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3D simulation of an audible ultrasonic electrolarynx using difference waves.

Mills P, Zara J - PLoS ONE (2014)

Bottom Line: Although implanted prosthetics are commonly used in developed countries, simple handheld vibrating electrolarynxes are still common worldwide.To address some of these drawbacks, we introduce a novel electrolarynx that uses vibro-acoustic interference of dual ultrasonic waves to generate an audible fundamental frequency.A 3D simulation of the principles of the device is presented in this paper.

View Article: PubMed Central - PubMed

Affiliation: School of Engineering & Applied Science, The George Washington University, Washington, DC, United States of America.

ABSTRACT
A total laryngectomy removes the vocal folds which are fundamental in forming voiced sounds that make speech possible. Although implanted prosthetics are commonly used in developed countries, simple handheld vibrating electrolarynxes are still common worldwide. These devices are easy to use but suffer from many drawbacks including dedication of a hand, mechanical sounding voice, and sound leakage. To address some of these drawbacks, we introduce a novel electrolarynx that uses vibro-acoustic interference of dual ultrasonic waves to generate an audible fundamental frequency. A 3D simulation of the principles of the device is presented in this paper.

No MeSH data available.


Related in: MedlinePlus

Transverse view of simulation pressures at z = 278 mm, t = 63.7 ms at 200 Hz.
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pone-0113339-g003: Transverse view of simulation pressures at z = 278 mm, t = 63.7 ms at 200 Hz.

Mentions: Commercially available low-frequency ultrasonic transducers have a typical radius of 5–10 mm. We model 6 mm radius ultrasonic transducers as sinusoidal hard point sources; to simulate the hemispherical nature of the transducers we included a 4 mm polypropylene foam baffle behind the sources. Figure 3 shows the two sources and seven microphones as square icons. Source 1 is located at (249 mm, 202 mm, 278 mm) and source 2 at (269 mm, 202 mm, 278 mm).


3D simulation of an audible ultrasonic electrolarynx using difference waves.

Mills P, Zara J - PLoS ONE (2014)

Transverse view of simulation pressures at z = 278 mm, t = 63.7 ms at 200 Hz.
© Copyright Policy
Related In: Results  -  Collection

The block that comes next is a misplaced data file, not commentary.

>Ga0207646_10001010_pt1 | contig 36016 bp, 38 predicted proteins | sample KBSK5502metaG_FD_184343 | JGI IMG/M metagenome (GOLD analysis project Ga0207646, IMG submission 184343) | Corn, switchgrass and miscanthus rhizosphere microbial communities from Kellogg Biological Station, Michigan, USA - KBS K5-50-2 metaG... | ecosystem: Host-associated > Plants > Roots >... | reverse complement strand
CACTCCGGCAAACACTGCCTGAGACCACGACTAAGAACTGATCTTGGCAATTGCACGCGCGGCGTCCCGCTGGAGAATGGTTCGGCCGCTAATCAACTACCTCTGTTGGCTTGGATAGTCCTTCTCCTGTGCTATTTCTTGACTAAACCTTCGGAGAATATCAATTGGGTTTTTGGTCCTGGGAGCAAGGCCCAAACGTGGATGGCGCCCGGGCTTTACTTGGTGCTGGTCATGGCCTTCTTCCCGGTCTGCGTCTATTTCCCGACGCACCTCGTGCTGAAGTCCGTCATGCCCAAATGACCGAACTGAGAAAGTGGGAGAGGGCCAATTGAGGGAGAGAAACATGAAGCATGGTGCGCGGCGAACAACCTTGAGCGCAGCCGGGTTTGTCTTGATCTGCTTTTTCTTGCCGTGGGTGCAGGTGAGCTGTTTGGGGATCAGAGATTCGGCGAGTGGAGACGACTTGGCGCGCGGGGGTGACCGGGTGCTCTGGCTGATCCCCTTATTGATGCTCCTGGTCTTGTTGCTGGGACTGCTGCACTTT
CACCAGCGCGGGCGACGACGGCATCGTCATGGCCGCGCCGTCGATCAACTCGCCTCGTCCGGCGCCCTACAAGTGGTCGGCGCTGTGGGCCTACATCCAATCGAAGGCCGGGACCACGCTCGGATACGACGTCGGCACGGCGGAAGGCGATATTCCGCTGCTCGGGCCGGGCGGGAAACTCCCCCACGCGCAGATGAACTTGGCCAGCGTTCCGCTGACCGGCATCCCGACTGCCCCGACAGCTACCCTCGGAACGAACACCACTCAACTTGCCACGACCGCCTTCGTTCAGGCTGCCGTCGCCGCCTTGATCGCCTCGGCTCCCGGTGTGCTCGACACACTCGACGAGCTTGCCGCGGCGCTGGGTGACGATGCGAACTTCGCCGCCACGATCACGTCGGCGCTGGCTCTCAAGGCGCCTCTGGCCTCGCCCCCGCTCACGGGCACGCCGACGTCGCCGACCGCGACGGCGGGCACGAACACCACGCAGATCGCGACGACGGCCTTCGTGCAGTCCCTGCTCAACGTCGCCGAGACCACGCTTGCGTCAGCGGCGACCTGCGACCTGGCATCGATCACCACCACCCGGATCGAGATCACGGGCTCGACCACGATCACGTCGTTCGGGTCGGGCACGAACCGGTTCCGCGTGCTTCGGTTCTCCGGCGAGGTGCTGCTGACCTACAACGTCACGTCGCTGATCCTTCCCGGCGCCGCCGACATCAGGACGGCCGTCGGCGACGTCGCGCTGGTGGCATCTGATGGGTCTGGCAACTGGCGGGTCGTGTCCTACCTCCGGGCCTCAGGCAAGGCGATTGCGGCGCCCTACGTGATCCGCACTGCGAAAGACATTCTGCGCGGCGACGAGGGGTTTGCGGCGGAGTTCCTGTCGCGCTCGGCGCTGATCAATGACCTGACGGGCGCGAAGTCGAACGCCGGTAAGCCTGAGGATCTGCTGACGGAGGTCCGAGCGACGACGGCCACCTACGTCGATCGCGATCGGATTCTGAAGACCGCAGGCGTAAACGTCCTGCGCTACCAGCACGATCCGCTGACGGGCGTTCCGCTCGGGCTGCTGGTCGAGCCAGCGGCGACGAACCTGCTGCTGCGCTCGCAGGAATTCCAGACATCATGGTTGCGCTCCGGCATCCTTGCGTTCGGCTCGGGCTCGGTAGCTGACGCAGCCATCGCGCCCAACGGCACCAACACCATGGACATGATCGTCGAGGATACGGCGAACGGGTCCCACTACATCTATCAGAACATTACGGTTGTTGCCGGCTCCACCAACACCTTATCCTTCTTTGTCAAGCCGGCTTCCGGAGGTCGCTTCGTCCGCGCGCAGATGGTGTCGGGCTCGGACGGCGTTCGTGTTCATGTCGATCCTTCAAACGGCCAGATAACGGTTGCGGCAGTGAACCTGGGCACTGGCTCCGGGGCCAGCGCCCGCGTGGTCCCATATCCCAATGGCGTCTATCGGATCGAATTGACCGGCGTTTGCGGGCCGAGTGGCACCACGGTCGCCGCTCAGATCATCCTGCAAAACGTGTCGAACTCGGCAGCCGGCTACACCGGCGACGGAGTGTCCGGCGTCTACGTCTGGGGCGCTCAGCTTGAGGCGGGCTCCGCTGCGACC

License
Show All Figures
getmorefigures.php?uid=PMC4234661&req=5

pone-0113339-g003: Transverse view of simulation pressures at z = 278 mm, t = 63.7 ms at 200 Hz.
Mentions: Commercially available low-frequency ultrasonic transducers have a typical radius of 5–10 mm. We model 6 mm radius ultrasonic transducers as sinusoidal hard point sources; to simulate the hemispherical nature of the transducers we included a 4 mm polypropylene foam baffle behind the sources. Figure 3 shows the two sources and seven microphones as square icons. Source 1 is located at (249 mm, 202 mm, 278 mm) and source 2 at (269 mm, 202 mm, 278 mm).

Bottom Line: Although implanted prosthetics are commonly used in developed countries, simple handheld vibrating electrolarynxes are still common worldwide.To address some of these drawbacks, we introduce a novel electrolarynx that uses vibro-acoustic interference of dual ultrasonic waves to generate an audible fundamental frequency.A 3D simulation of the principles of the device is presented in this paper.

View Article: PubMed Central - PubMed

Affiliation: School of Engineering & Applied Science, The George Washington University, Washington, DC, United States of America.

ABSTRACT
A total laryngectomy removes the vocal folds which are fundamental in forming voiced sounds that make speech possible. Although implanted prosthetics are commonly used in developed countries, simple handheld vibrating electrolarynxes are still common worldwide. These devices are easy to use but suffer from many drawbacks including dedication of a hand, mechanical sounding voice, and sound leakage. To address some of these drawbacks, we introduce a novel electrolarynx that uses vibro-acoustic interference of dual ultrasonic waves to generate an audible fundamental frequency. A 3D simulation of the principles of the device is presented in this paper.

No MeSH data available.


Related in: MedlinePlus